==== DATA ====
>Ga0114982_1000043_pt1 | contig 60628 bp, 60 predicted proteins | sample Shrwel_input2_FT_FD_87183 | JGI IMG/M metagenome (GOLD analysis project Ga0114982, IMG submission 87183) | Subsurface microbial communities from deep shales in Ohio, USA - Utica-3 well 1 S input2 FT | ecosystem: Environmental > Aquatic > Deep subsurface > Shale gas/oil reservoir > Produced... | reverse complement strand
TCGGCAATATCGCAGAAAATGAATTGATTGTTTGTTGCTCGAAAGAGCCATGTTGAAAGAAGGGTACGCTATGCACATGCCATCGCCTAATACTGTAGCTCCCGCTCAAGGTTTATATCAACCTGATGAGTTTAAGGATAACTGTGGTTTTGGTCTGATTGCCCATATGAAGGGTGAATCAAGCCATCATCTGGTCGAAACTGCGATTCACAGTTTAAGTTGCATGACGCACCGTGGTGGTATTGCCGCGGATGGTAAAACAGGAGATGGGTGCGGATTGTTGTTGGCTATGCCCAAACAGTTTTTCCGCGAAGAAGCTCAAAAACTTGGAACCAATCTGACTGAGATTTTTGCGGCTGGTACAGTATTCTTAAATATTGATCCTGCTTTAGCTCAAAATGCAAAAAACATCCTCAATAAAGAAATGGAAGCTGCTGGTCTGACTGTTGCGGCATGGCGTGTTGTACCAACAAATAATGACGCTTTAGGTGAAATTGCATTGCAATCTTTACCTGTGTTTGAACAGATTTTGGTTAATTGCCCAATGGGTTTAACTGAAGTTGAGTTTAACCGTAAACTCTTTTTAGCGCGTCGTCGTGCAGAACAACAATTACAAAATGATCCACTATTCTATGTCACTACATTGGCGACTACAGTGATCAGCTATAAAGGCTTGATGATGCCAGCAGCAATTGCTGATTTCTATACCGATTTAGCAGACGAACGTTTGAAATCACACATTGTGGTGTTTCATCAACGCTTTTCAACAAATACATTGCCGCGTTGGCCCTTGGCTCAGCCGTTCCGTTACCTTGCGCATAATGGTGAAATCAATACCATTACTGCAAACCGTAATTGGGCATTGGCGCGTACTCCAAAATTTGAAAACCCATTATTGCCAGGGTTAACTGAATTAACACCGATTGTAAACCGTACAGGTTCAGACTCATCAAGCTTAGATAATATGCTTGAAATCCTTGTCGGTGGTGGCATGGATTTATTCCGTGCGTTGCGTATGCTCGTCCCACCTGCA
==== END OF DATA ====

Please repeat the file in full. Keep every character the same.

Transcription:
>Ga0114982_1000043_pt1 | contig 60628 bp, 60 predicted proteins | sample Shrwel_input2_FT_FD_87183 | JGI IMG/M metagenome (GOLD analysis project Ga0114982, IMG submission 87183) | Subsurface microbial communities from deep shales in Ohio, USA - Utica-3 well 1 S input2 FT | ecosystem: Environmental > Aquatic > Deep subsurface > Shale gas/oil reservoir > Produced... | reverse complement strand
TCGGCAATATCGCAGAAAATGAATTGATTGTTTGTTGCTCGAAAGAGCCATGTTGAAAGAAGGGTACGCTATGCACATGCCATCGCCTAATACTGTAGCTCCCGCTCAAGGTTTATATCAACCTGATGAGTTTAAGGATAACTGTGGTTTTGGTCTGATTGCCCATATGAAGGGTGAATCAAGCCATCATCTGGTCGAAACTGCGATTCACAGTTTAAGTTGCATGACGCACCGTGGTGGTATTGCCGCGGATGGTAAAACAGGAGATGGGTGCGGATTGTTGTTGGCTATGCCCAAACAGTTTTTCCGCGAAGAAGCTCAAAAACTTGGAACCAATCTGACTGAGATTTTTGCGGCTGGTACAGTATTCTTAAATATTGATCCTGCTTTAGCTCAAAATGCAAAAAACATCCTCAATAAAGAAATGGAAGCTGCTGGTCTGACTGTTGCGGCATGGCGTGTTGTACCAACAAATAATGACGCTTTAGGTGAAATTGCATTGCAATCTTTACCTGTGTTTGAACAGATTTTGGTTAATTGCCCAATGGGTTTAACTGAAGTTGAGTTTAACCGTAAACTCTTTTTAGCGCGTCGTCGTGCAGAACAACAATTACAAAATGATCCACTATTCTATGTCACTACATTGGCGACTACAGTGATCAGCTATAAAGGCTTGATGATGCCAGCAGCAATTGCTGATTTCTATACCGATTTAGCAGACGAACGTTTGAAATCACACATTGTGGTGTTTCATCAACGCTTTTCAACAAATACATTGCCGCGTTGGCCCTTGGCTCAGCCGTTCCGTTACCTTGCGCATAATGGTGAAATCAATACCATTACTGCAAACCGTAATTGGGCATTGGCGCGTACTCCAAAATTTGAAAACCCATTATTGCCAGGGTTAACTGAATTAACACCGATTGTAAACCGTACAGGTTCAGACTCATCAAGCTTAGATAATATGCTTGAAATCCTTGTCGGTGGTGGCATGGATTTATTCCGTGCGTTGCGTATGCTCGTCCCACCTGCA